page 44:

Feeding America food banks and their partner agencies provide food and services to people in all 50 states, Washington, DC, and Puerto Rico. We estimate that the Feeding America network is currently serving 46.5 million unique individuals in 15.5 million households annually across the United States. The number of clients served and other findings from the Client Survey are further discussed in Chapters 4 and 5. Feeding America carries out this work through the coordinated efforts of its food banks, their partner agencies, and the food programs operated by those agencies. This chapter describes the structure of the network, characteristics of partner agencies in the network, the services the partner agencies provide, and the challenges they face in delivering charitable food assistance, as reported on the Agency Survey.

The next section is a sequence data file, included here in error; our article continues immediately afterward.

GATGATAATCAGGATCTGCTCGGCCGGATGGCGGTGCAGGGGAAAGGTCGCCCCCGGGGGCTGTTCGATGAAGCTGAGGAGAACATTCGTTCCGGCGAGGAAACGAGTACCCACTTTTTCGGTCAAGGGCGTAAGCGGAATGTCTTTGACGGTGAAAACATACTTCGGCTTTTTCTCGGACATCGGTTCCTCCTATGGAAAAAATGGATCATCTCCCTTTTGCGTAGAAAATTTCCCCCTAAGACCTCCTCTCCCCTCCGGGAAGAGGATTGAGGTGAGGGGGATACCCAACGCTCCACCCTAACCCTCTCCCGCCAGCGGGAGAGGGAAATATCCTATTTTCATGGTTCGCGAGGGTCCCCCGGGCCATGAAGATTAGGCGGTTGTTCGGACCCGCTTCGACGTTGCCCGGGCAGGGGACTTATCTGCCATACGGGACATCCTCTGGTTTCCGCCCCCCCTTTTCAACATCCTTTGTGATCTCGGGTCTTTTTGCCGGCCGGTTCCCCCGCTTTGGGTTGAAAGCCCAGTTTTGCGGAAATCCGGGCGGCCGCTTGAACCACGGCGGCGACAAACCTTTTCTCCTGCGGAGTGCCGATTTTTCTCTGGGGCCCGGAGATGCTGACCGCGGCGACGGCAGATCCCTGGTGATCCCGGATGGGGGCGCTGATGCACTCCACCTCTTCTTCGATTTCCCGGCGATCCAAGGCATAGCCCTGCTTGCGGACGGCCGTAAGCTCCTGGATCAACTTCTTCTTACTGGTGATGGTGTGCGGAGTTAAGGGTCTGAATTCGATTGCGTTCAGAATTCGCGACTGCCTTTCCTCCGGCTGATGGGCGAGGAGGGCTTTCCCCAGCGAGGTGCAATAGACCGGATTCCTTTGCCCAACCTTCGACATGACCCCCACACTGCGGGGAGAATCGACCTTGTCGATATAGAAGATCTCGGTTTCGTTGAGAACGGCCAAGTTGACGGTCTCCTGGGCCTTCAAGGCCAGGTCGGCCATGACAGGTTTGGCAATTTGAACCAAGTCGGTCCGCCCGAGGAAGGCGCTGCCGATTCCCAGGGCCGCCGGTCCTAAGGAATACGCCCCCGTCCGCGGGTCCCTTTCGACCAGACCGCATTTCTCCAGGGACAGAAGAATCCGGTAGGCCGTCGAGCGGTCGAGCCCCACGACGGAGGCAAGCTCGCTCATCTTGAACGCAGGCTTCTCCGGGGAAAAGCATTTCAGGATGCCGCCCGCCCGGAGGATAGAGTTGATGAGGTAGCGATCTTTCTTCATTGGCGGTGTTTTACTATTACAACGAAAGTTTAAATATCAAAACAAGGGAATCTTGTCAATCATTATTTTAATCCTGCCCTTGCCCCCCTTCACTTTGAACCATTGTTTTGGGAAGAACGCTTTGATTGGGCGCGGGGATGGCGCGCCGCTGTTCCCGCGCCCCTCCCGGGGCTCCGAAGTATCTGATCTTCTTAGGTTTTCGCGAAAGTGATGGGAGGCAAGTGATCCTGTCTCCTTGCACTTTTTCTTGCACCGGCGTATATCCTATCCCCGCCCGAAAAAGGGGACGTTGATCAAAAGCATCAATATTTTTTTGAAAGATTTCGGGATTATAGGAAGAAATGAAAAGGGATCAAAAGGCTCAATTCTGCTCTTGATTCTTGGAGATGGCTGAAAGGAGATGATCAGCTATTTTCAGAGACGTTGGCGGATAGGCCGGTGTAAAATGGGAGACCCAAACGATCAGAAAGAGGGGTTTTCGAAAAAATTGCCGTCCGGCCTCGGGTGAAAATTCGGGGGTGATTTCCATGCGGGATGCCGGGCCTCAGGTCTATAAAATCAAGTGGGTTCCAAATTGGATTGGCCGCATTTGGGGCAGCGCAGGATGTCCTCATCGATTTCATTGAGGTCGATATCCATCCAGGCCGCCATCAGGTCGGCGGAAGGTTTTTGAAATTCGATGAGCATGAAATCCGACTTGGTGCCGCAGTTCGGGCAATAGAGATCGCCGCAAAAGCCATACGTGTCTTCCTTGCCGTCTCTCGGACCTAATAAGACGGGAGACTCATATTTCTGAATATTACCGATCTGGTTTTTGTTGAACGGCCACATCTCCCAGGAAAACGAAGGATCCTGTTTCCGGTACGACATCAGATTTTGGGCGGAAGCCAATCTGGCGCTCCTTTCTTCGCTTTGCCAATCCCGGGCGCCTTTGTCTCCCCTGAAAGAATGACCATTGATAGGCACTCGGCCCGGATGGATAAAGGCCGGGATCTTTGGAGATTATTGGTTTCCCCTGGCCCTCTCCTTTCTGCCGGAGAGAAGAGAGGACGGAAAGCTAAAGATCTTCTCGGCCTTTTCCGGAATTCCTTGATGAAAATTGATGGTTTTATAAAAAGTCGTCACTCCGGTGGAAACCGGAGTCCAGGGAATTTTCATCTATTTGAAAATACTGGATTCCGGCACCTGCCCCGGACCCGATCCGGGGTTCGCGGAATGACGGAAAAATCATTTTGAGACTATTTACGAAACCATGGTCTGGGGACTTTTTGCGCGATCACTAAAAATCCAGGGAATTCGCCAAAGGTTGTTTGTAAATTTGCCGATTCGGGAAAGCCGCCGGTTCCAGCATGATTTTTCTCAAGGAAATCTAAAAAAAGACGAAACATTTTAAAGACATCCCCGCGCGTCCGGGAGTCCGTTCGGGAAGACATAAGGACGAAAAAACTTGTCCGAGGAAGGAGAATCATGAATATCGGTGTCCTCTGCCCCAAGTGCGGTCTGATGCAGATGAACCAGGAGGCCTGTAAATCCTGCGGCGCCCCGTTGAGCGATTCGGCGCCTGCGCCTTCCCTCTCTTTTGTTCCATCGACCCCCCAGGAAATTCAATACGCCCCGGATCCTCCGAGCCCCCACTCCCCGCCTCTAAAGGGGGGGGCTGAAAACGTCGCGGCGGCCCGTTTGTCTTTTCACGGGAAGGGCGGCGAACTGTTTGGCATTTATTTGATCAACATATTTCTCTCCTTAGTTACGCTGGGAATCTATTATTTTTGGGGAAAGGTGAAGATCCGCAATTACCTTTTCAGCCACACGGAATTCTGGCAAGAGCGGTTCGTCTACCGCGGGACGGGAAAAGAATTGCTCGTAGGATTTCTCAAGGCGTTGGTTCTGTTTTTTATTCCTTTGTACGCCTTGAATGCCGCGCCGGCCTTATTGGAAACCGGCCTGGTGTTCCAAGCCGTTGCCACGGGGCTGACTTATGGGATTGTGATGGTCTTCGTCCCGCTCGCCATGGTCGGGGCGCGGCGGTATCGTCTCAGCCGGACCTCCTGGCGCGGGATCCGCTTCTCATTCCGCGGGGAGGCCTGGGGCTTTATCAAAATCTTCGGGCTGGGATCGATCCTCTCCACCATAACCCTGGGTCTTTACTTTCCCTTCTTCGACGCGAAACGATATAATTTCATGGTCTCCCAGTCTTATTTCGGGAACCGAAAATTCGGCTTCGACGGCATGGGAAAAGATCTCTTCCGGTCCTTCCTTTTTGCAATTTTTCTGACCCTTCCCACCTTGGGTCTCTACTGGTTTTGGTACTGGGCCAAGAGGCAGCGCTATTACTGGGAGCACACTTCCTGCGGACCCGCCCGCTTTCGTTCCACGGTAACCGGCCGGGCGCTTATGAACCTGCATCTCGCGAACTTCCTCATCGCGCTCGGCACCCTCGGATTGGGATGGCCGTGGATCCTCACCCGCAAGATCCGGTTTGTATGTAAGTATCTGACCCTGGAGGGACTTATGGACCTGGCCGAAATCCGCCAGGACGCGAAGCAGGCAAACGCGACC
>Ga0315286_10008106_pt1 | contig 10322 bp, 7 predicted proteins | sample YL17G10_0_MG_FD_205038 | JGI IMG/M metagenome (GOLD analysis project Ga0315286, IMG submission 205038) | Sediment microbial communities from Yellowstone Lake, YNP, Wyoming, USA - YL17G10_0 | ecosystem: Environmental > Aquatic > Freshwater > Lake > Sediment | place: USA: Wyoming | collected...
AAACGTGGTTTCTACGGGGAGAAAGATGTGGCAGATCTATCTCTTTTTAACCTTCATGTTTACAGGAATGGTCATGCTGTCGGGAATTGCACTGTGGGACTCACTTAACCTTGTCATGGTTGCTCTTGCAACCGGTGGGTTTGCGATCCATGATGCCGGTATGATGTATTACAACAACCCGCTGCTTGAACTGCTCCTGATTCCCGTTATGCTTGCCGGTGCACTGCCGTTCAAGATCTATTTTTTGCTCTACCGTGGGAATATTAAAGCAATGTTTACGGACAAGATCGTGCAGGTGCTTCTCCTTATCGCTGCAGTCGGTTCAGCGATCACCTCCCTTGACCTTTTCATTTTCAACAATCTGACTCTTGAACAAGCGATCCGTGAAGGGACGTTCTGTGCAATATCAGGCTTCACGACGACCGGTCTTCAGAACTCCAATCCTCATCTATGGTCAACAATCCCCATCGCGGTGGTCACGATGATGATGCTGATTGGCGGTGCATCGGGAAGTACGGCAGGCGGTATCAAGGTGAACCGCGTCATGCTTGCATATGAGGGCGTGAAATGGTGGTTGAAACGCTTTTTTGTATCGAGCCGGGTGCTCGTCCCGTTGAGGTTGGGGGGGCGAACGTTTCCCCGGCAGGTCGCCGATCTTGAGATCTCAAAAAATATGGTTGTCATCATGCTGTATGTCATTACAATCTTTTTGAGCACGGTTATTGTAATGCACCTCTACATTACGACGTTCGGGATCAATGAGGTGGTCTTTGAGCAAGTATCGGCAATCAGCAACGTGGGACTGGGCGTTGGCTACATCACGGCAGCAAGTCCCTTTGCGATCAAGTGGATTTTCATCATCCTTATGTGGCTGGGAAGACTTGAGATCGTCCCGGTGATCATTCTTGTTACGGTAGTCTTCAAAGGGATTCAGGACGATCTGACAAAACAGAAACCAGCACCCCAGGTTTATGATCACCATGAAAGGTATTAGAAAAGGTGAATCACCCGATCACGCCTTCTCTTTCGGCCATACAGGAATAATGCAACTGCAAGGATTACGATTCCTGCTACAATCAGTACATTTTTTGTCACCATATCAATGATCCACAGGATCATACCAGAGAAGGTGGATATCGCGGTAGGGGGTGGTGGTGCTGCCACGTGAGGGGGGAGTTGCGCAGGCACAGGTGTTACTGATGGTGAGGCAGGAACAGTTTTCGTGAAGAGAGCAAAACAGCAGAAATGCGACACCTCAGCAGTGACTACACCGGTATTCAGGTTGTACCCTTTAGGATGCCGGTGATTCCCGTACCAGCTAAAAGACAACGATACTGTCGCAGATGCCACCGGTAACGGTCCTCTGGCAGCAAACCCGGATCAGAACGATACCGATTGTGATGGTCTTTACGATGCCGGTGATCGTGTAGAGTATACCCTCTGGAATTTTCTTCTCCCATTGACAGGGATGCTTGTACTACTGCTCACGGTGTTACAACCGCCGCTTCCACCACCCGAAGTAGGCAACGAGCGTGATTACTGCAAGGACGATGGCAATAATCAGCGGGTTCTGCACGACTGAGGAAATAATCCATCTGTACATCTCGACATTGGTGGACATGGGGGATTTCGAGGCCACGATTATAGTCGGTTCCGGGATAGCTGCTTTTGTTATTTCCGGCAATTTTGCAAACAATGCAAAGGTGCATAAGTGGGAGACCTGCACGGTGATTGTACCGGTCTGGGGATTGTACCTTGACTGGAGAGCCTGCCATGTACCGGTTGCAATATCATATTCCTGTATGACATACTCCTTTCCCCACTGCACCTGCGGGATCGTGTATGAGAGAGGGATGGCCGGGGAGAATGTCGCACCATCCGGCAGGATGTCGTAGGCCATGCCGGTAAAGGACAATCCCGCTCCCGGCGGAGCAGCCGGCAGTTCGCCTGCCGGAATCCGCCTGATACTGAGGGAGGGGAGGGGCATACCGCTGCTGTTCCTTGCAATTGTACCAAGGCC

page 88:

Based solely on the unduplicated client counts, it appears that the Feeding America network has seen an increase over the past four years in the number of clients served annually. Estimates from the HIA 2010 study placed the annual unduplicated client count at that time at 37 million individuals. This apparent growth in unduplicated clients served by the network is likely the combination of changes in the scope and interpretation of the HIA study between 2010 and 2014, and actual growth in the network during that time. Some increase in the number of annual unduplicated clients is expected due to inclusion of additional programs not previously represented in the data.

page 131:

  • Across all client households, 84 percent are food insecure. In households with at least one child that number rises to 89 percent.